At the tourism bureau’s Board of Managers meeting Wednesday, the board agreed to spend up to $10,000, on top of about $3,000 that has already been spent, to bring customers back to businesses that have been hurt by the closure of the Interstate 64 span.
The Sherman Minton Bridge, which connects New Albany to West Louisville, has been shut down since Sept. 9 when a critical crack was discovered in a support beam. An announcement earlier this week from the Indiana Department of Transportation said that repairs to the bridge are ahead of schedule and it could open a week before the March 1 deadline.
Patrick Gregory, general manager of the Sheraton Louisville Riverside in Jeffersonville, urged the board to act quickly, so once the bridge reopens businesses will be revitalized immediately.
“I just think right now is a real golden opportunity to try and make up some of what we’ve lost over the last six months, once it does reopen,” he said. “I think with the reopening of the bridge it would make sense to try and make an impact immediately, rather than let it trickle back over a long period of time.”
Part of the proposal Gregory requested would be to purchase drive-time radio ads, at a cost of about $10,000, to bring consumers back to the region. He said two private businesses have donated $2,000 for the campaign and a request will also go to the area’s legislative councils seeking $5,000 from each entity.
But some money has already been spent by the tourism bureau.
Executive Director Jim Keith said the bureau has spent $3,000 to date to launch a website, its design and to print related marketing posters. All of the marketing programs are designed to change the perception of people since the bridge closure has caused some areas to be cut off and others to experience extreme amounts of congestion.
While Gregory said the impact from the bridge closure has hit both sides of the Ohio River, Southern Indiana has felt the greater burden.
“It’s even been a bad perception to get people from Indiana to come closer to the [Hoosier side of the] river because it is so congested,” he said. “Drive-time [commuters] are the people that have the worst perception right now.”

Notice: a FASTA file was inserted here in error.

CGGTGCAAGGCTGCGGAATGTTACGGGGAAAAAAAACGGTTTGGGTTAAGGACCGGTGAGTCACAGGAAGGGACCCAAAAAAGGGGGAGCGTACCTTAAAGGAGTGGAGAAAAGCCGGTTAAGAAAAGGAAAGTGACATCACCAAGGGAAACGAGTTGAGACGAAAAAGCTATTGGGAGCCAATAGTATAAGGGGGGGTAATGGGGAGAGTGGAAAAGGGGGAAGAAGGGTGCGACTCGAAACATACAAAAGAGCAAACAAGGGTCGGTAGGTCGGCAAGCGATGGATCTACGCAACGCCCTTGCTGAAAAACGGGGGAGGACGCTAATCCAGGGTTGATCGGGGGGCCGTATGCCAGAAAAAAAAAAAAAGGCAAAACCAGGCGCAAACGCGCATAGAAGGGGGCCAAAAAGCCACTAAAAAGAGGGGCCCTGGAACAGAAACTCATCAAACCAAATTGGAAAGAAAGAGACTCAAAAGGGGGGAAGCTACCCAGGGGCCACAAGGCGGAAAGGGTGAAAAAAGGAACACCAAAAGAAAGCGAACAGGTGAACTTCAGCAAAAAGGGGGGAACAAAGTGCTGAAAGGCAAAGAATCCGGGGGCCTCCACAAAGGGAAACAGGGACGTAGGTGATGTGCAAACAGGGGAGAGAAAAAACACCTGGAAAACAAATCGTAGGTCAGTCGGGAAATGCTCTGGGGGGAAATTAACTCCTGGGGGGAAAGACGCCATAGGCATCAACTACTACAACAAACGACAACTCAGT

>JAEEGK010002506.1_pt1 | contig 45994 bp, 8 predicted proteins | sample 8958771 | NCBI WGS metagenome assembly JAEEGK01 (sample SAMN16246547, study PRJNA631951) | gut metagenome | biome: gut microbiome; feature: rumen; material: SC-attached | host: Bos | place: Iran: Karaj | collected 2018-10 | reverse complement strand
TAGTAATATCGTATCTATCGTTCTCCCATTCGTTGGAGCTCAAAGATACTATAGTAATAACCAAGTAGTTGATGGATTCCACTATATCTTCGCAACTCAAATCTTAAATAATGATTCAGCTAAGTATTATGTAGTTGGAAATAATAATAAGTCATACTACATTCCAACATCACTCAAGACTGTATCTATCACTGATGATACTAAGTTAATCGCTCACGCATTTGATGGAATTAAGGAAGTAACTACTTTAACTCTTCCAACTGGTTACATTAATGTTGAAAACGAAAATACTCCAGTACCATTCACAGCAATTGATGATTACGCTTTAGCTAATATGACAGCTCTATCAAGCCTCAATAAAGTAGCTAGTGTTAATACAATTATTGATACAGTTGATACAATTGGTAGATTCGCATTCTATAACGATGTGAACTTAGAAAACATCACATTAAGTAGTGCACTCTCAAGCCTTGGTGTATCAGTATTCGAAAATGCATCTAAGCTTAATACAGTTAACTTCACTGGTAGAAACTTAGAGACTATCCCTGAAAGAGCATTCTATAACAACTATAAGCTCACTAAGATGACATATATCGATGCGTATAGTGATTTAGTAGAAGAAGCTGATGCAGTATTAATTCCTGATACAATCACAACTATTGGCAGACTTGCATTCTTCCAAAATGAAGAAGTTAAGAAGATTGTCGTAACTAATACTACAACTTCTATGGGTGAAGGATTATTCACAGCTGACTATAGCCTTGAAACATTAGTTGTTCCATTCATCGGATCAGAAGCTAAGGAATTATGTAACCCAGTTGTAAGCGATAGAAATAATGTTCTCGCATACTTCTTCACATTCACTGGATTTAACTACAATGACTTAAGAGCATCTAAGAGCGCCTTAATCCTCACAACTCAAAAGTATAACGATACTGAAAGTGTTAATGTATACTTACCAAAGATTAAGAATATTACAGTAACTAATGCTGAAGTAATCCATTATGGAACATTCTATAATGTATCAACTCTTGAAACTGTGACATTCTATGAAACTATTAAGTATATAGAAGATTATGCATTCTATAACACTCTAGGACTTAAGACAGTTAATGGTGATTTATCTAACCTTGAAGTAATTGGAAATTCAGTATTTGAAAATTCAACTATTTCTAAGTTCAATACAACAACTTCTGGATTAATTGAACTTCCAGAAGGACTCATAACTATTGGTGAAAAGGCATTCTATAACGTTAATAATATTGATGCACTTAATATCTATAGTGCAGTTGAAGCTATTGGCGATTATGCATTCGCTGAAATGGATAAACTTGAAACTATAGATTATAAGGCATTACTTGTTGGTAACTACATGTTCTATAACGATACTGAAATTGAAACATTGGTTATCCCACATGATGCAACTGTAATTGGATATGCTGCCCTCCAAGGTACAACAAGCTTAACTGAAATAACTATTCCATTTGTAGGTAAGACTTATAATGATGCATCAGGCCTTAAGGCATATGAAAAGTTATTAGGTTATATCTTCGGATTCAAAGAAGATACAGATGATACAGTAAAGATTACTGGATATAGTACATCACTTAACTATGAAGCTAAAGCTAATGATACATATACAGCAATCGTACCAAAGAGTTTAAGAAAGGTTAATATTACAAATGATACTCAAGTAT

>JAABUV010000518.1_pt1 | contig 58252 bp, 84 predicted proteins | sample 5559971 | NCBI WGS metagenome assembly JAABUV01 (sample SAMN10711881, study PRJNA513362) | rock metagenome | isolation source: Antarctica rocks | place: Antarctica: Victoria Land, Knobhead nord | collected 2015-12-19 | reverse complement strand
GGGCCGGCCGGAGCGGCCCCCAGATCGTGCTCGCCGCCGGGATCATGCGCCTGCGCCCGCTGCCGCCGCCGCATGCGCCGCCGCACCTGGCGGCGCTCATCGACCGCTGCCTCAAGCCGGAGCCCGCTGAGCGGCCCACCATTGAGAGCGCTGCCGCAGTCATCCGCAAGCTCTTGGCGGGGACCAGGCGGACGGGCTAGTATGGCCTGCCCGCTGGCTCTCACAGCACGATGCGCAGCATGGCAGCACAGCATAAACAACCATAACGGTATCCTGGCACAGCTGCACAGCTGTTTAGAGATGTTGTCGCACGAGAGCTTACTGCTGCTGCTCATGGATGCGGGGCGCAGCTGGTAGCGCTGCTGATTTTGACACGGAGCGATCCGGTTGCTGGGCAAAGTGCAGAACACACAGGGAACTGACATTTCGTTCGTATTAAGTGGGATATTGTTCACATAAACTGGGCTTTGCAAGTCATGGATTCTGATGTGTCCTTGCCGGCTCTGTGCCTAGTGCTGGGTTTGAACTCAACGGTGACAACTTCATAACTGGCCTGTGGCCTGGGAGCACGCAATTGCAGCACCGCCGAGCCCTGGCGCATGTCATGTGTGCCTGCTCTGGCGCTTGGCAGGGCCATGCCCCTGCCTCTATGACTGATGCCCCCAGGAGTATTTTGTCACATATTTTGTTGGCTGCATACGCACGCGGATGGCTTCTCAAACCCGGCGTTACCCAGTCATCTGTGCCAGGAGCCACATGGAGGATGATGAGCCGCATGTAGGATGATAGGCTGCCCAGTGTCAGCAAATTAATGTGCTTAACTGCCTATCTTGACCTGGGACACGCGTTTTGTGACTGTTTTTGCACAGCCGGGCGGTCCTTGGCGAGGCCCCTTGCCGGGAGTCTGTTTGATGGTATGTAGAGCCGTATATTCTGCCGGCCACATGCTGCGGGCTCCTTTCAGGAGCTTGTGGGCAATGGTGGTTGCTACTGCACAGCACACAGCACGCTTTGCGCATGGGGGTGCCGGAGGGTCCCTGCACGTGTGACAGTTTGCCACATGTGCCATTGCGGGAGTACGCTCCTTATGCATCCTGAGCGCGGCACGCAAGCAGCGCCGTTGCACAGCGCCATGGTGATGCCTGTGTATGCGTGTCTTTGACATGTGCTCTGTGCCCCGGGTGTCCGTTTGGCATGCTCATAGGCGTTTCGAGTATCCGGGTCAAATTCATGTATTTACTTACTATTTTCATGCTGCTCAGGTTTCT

He said since the Breeder’s Cup was held in Louisville in early-November, business at his hotel has been down 30 percent.
Board Member Mike Kampfhammer, owner of Buckhead and Rocky’s Sub Pub in Jeffersonville, agreed that the businesses along Riverside Drive in Jeffersonville have taken a similar hit.
“In my opinion, Jeffersonville, and this little pocket particularly, has been hurt more than probably the rest of Southern Indiana,” he said. “I don’t talk to anybody that’s not off 30 to 35 percent in the Jeffersonville area. That’s a big number.”
Keith agreed and said he believed the merchants in Jeffersonville may have seen the biggest drop in revenue.
“I think this area was hurt more so, than say, downtown New Albany,” he said. “New Albany benefited from those in the Knobs who ... would not go across the bridge because it’s a pretty good hassle.”
In addition to three to four weeks of radio ads, marketing posters and the website, Gregory said local merchants are all welcome to go to the website — openbridgesindiana.com — and post different offers to try to encourage people to come to the Indiana side of the river.